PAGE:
Number 191-193 was demolished around 1990 and replaced with the building that exists today – which matches the original one in general form but not in detail. The paved front area with car parking doesn’t offer many clues that it was one the front garden to a pair of villa dwellings. Next door, no. 195-197 has survived in something closer to its original form, although with the front garden similarly paved over. This building is therefore Loughborough Junction’s sole surviving example of this type of early-Victorian development.
The Cambria Spur
The main North-South railway line through Loughborough Junction was built around 1862 and the main east-west line around 1865. But at this point there was no way for trains heading south from Blackfriars on the line towards Herne Hill to turn to the east at Loughborough Junction, and join the route towards Denmark Hill. This is the route that will be familiar to present day travellers taking Thameslink services destined for Nunhead, Catford, and Sevenoaks, and the connecting curve that eventually appeared is often know as the “Cambria Spur”.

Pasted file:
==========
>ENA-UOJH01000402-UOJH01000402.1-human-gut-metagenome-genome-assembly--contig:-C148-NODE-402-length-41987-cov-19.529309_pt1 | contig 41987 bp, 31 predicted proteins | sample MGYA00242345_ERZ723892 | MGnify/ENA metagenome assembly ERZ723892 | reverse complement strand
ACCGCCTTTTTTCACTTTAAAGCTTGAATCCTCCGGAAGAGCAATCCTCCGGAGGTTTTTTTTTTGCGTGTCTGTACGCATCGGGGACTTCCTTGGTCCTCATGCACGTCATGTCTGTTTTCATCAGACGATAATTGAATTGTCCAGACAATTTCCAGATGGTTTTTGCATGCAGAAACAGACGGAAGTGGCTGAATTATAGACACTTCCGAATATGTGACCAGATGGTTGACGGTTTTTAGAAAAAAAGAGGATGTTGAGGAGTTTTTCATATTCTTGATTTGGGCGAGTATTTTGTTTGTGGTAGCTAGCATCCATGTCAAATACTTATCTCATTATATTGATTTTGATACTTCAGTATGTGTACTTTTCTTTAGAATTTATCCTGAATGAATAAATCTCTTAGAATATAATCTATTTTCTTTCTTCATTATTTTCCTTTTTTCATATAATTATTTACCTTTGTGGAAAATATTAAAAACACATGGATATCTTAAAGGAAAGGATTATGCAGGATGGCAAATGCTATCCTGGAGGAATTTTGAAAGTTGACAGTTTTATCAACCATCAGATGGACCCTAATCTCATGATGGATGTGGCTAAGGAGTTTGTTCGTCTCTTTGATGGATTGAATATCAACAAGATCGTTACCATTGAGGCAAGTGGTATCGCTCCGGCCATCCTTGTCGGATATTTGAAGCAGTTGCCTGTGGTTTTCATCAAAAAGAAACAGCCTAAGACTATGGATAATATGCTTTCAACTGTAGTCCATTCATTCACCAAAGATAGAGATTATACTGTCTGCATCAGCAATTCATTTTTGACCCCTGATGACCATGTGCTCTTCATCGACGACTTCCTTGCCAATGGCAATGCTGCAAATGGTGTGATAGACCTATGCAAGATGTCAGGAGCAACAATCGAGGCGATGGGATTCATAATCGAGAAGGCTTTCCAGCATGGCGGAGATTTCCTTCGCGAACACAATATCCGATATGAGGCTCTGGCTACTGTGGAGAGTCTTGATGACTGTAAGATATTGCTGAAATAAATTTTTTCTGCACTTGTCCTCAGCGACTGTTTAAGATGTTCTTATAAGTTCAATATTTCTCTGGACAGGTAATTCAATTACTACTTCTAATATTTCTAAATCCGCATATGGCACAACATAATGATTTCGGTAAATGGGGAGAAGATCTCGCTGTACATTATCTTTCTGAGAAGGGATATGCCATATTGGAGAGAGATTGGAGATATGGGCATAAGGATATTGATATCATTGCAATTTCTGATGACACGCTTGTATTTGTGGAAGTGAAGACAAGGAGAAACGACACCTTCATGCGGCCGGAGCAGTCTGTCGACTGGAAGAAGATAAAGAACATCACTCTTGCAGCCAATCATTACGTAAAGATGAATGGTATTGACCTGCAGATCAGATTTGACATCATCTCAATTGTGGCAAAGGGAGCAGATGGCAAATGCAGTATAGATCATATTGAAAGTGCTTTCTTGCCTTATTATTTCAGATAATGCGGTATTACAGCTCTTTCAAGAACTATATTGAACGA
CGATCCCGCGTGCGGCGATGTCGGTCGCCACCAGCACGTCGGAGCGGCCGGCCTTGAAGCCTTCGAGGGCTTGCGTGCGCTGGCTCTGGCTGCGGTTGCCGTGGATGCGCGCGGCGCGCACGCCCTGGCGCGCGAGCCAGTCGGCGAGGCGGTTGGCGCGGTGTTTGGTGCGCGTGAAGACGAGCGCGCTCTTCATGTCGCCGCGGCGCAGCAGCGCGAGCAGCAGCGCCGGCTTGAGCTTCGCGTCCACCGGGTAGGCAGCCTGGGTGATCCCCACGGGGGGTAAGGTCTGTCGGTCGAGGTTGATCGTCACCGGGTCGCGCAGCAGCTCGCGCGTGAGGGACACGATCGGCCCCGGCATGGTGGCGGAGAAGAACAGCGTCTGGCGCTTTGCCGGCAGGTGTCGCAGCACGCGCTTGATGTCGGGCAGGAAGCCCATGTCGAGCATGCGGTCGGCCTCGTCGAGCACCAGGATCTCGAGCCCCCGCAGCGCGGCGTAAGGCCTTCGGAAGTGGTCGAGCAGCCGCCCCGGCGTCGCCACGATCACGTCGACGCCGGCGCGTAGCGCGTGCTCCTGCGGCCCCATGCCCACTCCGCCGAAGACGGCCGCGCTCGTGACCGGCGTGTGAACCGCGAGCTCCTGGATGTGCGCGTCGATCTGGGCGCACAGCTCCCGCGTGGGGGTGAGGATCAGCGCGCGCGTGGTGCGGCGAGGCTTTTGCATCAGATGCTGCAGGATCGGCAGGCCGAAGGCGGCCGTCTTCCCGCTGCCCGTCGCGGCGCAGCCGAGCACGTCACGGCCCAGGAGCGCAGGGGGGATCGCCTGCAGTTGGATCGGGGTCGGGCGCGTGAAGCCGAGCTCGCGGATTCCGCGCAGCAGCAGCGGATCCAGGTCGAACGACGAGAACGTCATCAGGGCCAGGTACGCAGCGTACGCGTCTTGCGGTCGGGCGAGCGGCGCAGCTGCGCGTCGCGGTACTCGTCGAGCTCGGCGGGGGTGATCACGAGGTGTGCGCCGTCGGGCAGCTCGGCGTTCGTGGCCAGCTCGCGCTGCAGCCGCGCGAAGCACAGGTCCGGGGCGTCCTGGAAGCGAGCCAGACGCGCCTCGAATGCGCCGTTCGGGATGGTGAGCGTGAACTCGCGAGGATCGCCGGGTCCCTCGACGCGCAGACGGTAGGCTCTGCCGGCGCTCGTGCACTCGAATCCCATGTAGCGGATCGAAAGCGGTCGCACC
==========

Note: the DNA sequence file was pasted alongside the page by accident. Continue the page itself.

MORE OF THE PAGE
The politics and commercial agreements that the various competing railway companies were tangled up in during the 1860s are very complex – but suffice to say, there were strong incentives for such a connection between the two lines to be built. It would appear that various routes for this were considered, including some that would have taken a broader curve somewhat further east. Because the area was being rapidly developed at the time, the cost of purchasing land, some of which was already built on, must have been a major factor in deciding the eventual route. This probably explains why the line as built takes such a sharp curve, which would have mimimised the length of viaduct that it was necessary to build.